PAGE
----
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by Gloria Martinez
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4 Tips for Starting a Business as an Immigrant
There are lots of unique opportunities for entrepreneurs in America, but getting started can be overwhelming — especially if you are an immigrant preparing to move to America from a different country. If you want to pursue your dream, launch a company, and help support your family back home, the Walters Chamber of Commerce shares four tips to get you started.
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1. Plan Far in Advance
Starting a business is no small feat, and one of the most important decisions you'll need to make first is which visa you'll apply for. Here are some options:
An EB-5 Immigrant Investor Visa includes immediate green cards, but this visa is extremely expensive.
An L-Visa may work for you if you're trying to establish a U.S. office for a business that already exists in your home country.
An EB-1 Visa or O-1 Visa may be optimal if you are an established expert in your field or you have an existing business that has already received some attention and acclaim.
2. Triple Check Your Paperwork
The process of getting approved for a visa can take months, so any issues with the paperwork could mean a major setback. If you have the budget, Citizen Path points out that immigration lawyers are often helpful. They can help you make sure you submit all of the necessary documents the first time, and they can help if you run into any other problems.
You'll also need to register your business. There are many benefits to the different business structures, but Jordan Counsel explains that those who are not US citizens are limited to C-corporations and LLCs.
Limited Liability Company: You get flexibility over dividing profits, which can have some big tax advantages, and there is greater liability protection.
C-corporation: Your liability is dependent upon your investments within the company. The taxes are more complicated, but you can take your company public with the stock market to raise capital.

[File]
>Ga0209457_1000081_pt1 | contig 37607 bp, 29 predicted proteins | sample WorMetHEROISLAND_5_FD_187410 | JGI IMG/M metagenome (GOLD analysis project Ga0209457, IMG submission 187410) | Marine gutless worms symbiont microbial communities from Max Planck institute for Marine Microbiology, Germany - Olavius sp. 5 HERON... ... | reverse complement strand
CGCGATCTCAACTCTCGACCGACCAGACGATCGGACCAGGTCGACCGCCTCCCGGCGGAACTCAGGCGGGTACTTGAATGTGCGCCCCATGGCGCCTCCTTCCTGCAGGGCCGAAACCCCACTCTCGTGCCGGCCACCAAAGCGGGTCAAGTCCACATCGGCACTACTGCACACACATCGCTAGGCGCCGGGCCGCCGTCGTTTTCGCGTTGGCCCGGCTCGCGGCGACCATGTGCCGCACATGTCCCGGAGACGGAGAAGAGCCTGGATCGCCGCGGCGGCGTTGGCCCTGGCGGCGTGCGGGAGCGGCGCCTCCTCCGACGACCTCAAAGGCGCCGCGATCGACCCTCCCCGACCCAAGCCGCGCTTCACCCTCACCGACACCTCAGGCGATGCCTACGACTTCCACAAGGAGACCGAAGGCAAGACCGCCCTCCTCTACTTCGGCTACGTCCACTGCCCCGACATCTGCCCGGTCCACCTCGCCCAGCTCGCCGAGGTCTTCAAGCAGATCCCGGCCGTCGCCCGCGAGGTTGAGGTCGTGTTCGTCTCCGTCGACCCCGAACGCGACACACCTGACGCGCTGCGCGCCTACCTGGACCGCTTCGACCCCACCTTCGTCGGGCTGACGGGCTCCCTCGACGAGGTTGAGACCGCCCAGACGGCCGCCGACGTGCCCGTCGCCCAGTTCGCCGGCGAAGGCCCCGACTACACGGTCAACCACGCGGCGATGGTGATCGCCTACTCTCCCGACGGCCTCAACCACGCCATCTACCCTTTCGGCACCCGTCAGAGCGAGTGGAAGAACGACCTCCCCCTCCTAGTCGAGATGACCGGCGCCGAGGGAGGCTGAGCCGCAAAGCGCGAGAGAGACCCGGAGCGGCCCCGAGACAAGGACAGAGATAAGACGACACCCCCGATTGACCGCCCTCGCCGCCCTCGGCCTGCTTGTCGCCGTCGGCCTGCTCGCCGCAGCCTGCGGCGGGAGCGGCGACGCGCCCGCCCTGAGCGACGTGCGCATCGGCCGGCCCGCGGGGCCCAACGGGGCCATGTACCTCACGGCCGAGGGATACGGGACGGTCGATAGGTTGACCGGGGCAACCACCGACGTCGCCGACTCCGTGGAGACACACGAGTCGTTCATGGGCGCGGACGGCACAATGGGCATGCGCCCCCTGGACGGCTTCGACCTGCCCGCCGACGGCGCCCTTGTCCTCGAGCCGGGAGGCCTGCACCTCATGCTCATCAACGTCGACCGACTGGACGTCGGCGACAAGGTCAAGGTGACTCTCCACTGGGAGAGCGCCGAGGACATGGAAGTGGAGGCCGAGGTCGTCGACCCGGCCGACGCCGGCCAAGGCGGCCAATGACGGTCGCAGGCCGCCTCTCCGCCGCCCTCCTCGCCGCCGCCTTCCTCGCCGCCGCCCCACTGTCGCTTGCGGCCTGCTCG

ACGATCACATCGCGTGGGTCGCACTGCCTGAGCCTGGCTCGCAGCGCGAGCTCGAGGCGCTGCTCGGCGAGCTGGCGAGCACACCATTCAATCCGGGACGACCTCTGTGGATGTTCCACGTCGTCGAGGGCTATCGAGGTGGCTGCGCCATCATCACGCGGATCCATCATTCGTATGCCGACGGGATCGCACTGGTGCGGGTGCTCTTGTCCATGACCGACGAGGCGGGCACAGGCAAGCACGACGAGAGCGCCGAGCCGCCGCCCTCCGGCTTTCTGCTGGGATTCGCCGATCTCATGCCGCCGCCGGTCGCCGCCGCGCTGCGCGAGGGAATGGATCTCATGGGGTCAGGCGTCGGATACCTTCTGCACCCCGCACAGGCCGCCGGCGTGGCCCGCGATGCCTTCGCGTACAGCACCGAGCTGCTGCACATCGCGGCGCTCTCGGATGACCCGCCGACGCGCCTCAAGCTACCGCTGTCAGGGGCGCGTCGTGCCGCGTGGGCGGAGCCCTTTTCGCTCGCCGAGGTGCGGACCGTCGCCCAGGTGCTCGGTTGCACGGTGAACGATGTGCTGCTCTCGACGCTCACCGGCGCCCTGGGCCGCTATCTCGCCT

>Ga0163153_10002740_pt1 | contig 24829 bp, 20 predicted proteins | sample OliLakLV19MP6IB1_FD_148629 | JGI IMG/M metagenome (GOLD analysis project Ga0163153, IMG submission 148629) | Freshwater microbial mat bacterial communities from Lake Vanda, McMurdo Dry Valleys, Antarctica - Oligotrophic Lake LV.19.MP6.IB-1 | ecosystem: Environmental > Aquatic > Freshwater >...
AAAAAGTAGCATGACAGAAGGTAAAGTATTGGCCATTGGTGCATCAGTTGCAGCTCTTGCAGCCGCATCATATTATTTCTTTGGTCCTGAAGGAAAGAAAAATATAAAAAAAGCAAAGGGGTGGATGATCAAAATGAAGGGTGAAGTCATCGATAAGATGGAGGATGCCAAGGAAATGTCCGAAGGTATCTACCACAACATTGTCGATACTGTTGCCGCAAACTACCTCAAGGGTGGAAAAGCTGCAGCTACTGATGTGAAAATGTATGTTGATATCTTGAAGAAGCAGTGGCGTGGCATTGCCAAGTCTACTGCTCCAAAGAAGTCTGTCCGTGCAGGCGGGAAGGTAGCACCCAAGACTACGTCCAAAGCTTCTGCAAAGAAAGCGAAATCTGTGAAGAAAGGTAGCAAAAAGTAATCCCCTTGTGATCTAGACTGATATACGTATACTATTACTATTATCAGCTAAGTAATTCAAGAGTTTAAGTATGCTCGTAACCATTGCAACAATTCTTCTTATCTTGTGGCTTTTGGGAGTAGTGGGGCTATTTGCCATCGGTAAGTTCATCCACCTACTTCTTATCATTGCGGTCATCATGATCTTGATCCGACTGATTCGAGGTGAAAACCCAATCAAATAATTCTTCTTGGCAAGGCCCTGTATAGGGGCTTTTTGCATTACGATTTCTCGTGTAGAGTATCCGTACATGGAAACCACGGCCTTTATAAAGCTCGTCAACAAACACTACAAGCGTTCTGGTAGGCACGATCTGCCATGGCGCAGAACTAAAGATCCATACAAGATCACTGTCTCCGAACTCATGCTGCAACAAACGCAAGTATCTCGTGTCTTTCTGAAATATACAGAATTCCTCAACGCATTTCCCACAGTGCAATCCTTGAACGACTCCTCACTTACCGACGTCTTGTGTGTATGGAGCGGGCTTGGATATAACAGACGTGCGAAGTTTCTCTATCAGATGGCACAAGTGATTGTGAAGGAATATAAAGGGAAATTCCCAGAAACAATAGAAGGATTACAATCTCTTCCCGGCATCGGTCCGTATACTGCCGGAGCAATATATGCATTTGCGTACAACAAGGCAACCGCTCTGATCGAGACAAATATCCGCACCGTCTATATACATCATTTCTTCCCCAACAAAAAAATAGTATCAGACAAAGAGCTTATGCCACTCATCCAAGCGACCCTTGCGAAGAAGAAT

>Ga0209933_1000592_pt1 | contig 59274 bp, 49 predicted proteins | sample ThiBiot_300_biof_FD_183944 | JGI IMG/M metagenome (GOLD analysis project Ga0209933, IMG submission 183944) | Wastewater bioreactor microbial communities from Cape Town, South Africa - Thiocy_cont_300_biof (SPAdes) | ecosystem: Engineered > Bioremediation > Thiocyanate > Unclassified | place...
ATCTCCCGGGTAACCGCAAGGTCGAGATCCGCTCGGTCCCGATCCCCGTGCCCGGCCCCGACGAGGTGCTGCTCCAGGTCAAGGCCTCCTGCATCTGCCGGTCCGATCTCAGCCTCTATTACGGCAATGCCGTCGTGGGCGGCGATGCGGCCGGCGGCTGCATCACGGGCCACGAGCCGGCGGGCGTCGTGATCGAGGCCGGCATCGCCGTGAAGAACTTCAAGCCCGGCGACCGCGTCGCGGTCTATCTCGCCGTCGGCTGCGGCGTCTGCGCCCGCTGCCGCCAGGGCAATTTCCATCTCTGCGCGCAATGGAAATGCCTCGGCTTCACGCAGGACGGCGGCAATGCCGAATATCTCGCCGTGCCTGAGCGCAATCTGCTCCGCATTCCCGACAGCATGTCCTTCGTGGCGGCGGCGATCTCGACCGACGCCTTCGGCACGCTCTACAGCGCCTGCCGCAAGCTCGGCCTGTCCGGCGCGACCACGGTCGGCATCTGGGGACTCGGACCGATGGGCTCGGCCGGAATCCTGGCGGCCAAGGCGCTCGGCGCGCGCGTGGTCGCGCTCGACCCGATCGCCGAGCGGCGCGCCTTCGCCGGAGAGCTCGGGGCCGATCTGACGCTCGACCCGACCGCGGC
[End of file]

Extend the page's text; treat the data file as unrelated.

You should get a federal tax ID and register with your local government, and consider getting a trademark for your business name. Happily, you can get assistance with these steps and with other business concerns. Besides legal help, you can work with a business consulting services professional who can offer you guidance and support to help ensure you are on the right path toward success.
3. Consider Financing Options
Financing is one of the most challenging aspects of any new business. An investor can help guide your new business decisions in addition to supplying capital. Many businesses qualify for small business loans and grants, and many government loans have competitive rates. Nerdwallet points out you may even want to look into crowdfunding if your industry has seen some success with this tactic before.
4. Stay Connected
Many immigrants feel isolated or lonely when starting a business in the U.S. When loved ones are as far away as places like India, you might become lonely quickly. Luckily, you have options for staying connected to your family and friends. First and foremost, texting, talking and video chatting are all easily accessed through internet services — and even better, they are usually free.
For other types of personal connection, you’ll have to pay, and in that case it makes sense to shop around. If you intend to send a gift box, for instance, you’ll want to compare some international shipping quotes. Luckily, websites like Parcel Monkey allow you to do this in one place. Similarly, if you plan to send money back home, look for reputable services to find the best rates. When you have an opportunity to visit in person, you can even find the best deals on flights by going through a website. The important thing is to ensure the best price for the service so you can connect with your loved ones as much as possible.
Moving to the U.S. is a big opportunity, and so is starting a business. Doing both at once takes courage and character. While the process may be difficult or take longer than you had hoped, just know that all of your hard work will one day make a difference.